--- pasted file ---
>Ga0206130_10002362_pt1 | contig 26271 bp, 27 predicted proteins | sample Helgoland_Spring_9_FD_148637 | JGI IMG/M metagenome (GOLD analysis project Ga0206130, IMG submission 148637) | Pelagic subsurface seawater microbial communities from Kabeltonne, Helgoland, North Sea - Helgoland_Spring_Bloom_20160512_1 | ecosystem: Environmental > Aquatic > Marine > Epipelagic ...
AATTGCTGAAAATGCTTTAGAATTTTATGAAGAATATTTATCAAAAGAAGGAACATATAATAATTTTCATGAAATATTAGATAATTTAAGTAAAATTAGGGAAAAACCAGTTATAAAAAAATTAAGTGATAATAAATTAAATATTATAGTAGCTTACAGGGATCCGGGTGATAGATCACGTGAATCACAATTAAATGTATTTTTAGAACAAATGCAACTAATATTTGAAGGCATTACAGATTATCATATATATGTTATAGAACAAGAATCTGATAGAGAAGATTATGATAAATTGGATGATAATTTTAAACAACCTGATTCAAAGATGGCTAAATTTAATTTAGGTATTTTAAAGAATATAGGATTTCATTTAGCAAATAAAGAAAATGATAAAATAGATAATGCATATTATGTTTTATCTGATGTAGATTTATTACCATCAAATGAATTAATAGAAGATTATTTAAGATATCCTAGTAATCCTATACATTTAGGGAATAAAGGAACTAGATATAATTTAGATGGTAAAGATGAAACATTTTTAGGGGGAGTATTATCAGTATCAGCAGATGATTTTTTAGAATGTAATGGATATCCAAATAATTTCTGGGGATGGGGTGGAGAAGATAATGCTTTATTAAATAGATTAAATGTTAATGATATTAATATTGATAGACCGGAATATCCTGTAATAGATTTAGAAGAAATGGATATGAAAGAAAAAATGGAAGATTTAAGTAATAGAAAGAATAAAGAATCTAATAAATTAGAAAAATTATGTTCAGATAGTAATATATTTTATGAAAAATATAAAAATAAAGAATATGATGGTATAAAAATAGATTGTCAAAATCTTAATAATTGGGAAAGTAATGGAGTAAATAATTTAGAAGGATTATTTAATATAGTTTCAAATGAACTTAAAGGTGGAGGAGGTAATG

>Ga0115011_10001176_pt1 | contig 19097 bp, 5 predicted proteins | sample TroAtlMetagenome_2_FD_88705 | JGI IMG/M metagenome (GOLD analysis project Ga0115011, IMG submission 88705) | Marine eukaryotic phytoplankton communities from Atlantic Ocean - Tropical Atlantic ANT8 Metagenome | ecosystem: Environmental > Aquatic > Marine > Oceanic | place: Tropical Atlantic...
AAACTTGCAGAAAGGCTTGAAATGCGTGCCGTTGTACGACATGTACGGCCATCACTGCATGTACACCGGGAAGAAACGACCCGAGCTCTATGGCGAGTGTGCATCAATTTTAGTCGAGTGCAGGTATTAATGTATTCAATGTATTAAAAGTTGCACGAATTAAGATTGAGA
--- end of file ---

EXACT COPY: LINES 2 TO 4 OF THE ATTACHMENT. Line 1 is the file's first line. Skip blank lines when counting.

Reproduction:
AATTGCTGAAAATGCTTTAGAATTTTATGAAGAATATTTATCAAAAGAAGGAACATATAATAATTTTCATGAAATATTAGATAATTTAAGTAAAATTAGGGAAAAACCAGTTATAAAAAAATTAAGTGATAATAAATTAAATATTATAGTAGCTTACAGGGATCCGGGTGATAGATCACGTGAATCACAATTAAATGTATTTTTAGAACAAATGCAACTAATATTTGAAGGCATTACAGATTATCATATATATGTTATAGAACAAGAATCTGATAGAGAAGATTATGATAAATTGGATGATAATTTTAAACAACCTGATTCAAAGATGGCTAAATTTAATTTAGGTATTTTAAAGAATATAGGATTTCATTTAGCAAATAAAGAAAATGATAAAATAGATAATGCATATTATGTTTTATCTGATGTAGATTTATTACCATCAAATGAATTAATAGAAGATTATTTAAGATATCCTAGTAATCCTATACATTTAGGGAATAAAGGAACTAGATATAATTTAGATGGTAAAGATGAAACATTTTTAGGGGGAGTATTATCAGTATCAGCAGATGATTTTTTAGAATGTAATGGATATCCAAATAATTTCTGGGGATGGGGTGGAGAAGATAATGCTTTATTAAATAGATTAAATGTTAATGATATTAATATTGATAGACCGGAATATCCTGTAATAGATTTAGAAGAAATGGATATGAAAGAAAAAATGGAAGATTTAAGTAATAGAAAGAATAAAGAATCTAATAAATTAGAAAAATTATGTTCAGATAGTAATATATTTTATGAAAAATATAAAAATAAAGAATATGATGGTATAAAAATAGATTGTCAAAATCTTAATAATTGGGAAAGTAATGGAGTAAATAATTTAGAAGGATTATTTAATATAGTTTCAAATGAACTTAAAGGTGGAGGAGGTAATG

>Ga0115011_10001176_pt1 | contig 19097 bp, 5 predicted proteins | sample TroAtlMetagenome_2_FD_88705 | JGI IMG/M metagenome (GOLD analysis project Ga0115011, IMG submission 88705) | Marine eukaryotic phytoplankton communities from Atlantic Ocean - Tropical Atlantic ANT8 Metagenome | ecosystem: Environmental > Aquatic > Marine > Oceanic | place: Tropical Atlantic...
AAACTTGCAGAAAGGCTTGAAATGCGTGCCGTTGTACGACATGTACGGCCATCACTGCATGTACACCGGGAAGAAACGACCCGAGCTCTATGGCGAGTGTGCATCAATTTTAGTCGAGTGCAGGTATTAATGTATTCAATGTATTAAAAGTTGCACGAATTAAGATTGAGA